One major theme of business strategy is that companies should focus primarily on rivalry and defeating the competition. A concept that is central to this viewof strategy is that of a “sustainable competitive advantage,” a special asset or competence that enables a company to earn supercompetitive profits for an unusually long time.
A sustainablecompetitive advantage begins with a unique capability that shields a company from competition—usually something measurable, physical, and concrete, not a vague abstraction such as “technological leadership.”Sustainable competitive advantage
In simple terms, producers who sell their goods or services at a profit enjoy a competitive advantage when customers choose to buy from them instead of from theircompetitors.
In particular, for a competitive advantage to have any strategic meaning, three things must happen.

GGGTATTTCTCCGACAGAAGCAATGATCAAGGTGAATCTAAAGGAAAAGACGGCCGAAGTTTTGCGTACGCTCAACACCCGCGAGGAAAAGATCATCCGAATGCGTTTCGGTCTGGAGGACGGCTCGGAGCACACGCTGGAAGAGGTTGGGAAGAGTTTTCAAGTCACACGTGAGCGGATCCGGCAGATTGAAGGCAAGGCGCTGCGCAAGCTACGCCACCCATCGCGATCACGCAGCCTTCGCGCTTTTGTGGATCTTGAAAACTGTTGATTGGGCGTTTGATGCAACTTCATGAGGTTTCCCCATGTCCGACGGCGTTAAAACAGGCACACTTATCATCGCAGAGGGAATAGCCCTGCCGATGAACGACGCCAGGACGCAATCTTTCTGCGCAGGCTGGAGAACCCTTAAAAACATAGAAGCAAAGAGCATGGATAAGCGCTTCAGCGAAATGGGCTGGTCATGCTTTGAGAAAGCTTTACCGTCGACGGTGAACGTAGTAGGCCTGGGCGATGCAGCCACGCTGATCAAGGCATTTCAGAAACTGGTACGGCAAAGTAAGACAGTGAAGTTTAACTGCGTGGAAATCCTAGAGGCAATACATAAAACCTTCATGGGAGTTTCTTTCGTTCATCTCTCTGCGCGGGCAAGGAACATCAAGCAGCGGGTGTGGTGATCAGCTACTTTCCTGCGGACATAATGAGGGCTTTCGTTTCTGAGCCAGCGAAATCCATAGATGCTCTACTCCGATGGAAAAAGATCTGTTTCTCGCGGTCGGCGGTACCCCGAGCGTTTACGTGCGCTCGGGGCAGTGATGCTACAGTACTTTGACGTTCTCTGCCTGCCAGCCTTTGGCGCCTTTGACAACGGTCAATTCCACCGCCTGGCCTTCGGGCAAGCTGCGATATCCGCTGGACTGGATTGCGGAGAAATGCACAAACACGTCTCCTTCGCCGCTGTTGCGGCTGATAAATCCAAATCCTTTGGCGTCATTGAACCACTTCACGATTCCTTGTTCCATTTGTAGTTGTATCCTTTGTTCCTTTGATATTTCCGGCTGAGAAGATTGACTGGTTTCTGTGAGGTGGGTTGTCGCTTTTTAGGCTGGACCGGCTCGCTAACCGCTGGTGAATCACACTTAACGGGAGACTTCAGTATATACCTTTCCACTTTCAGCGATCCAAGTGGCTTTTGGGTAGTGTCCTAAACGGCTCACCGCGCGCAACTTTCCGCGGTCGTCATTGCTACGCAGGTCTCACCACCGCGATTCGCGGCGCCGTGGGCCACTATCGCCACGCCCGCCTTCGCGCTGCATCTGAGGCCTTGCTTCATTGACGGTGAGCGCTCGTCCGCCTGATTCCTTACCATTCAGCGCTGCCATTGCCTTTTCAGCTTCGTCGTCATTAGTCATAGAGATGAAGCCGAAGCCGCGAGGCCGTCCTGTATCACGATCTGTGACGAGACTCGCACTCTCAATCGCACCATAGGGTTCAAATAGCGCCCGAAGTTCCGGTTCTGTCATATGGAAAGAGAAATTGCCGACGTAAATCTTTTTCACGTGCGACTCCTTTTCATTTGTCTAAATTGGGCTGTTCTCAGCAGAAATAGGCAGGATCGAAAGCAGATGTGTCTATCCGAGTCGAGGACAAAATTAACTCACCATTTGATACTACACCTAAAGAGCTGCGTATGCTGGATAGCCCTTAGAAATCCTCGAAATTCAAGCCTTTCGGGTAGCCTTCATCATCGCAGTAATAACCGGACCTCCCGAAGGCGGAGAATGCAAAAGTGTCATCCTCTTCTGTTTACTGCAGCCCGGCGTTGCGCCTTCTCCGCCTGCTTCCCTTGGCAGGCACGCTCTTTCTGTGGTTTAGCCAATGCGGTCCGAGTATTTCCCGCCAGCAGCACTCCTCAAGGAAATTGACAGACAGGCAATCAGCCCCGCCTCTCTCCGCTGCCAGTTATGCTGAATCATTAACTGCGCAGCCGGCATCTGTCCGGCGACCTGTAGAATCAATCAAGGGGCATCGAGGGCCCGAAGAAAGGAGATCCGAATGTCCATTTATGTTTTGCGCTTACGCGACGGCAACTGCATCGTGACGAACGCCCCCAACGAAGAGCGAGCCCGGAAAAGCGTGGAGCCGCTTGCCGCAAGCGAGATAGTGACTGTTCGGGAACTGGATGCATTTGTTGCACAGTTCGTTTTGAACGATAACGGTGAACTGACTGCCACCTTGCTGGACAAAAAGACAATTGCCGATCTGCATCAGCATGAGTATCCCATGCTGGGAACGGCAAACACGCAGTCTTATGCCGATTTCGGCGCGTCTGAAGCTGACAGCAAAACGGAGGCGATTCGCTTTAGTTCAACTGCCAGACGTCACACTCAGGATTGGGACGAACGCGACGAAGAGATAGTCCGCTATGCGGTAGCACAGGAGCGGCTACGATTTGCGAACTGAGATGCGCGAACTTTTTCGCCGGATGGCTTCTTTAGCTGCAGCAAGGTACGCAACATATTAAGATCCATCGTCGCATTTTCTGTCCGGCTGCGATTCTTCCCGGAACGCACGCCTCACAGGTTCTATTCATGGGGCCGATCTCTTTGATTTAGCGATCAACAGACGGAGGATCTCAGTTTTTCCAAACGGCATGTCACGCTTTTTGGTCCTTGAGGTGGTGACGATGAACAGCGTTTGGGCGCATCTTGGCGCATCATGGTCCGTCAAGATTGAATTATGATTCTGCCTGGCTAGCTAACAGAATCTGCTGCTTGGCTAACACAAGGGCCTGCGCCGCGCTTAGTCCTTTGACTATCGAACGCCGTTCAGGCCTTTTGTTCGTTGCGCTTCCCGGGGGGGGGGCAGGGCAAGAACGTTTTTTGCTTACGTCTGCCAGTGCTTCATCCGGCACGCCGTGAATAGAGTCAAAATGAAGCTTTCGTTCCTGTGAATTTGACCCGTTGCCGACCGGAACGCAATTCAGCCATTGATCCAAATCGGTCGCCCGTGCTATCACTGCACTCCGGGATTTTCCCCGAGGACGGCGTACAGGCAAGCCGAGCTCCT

1. Customers must perceive a consistent difference between a company’s product orservice and those of its competition, and that difference must occur in one or more key buying criteria
2. The difference must come from a capability gap between the favored company and itscompetitors.
3. The product difference and the capability gap must endure over time.
What differences do customers want?
The buying criteria are usually attributes that affect the price consumers pay forthe product, the way they perceive the product, or their access to it.
These attributes could include quality, appearance, functionality, and the availability of after-sales service.
A gap incapabilities
True capability gaps consist of specific, often physical, differences and are likely to be prosaic and measurable. Abstractions such as “technological leadership” rarely qualify. Capabilitygaps tend to fall into four categories:
1. Business-system gaps, which result from the ability to perform individual functions better than competitors do.
2. Position gaps, which result from prior...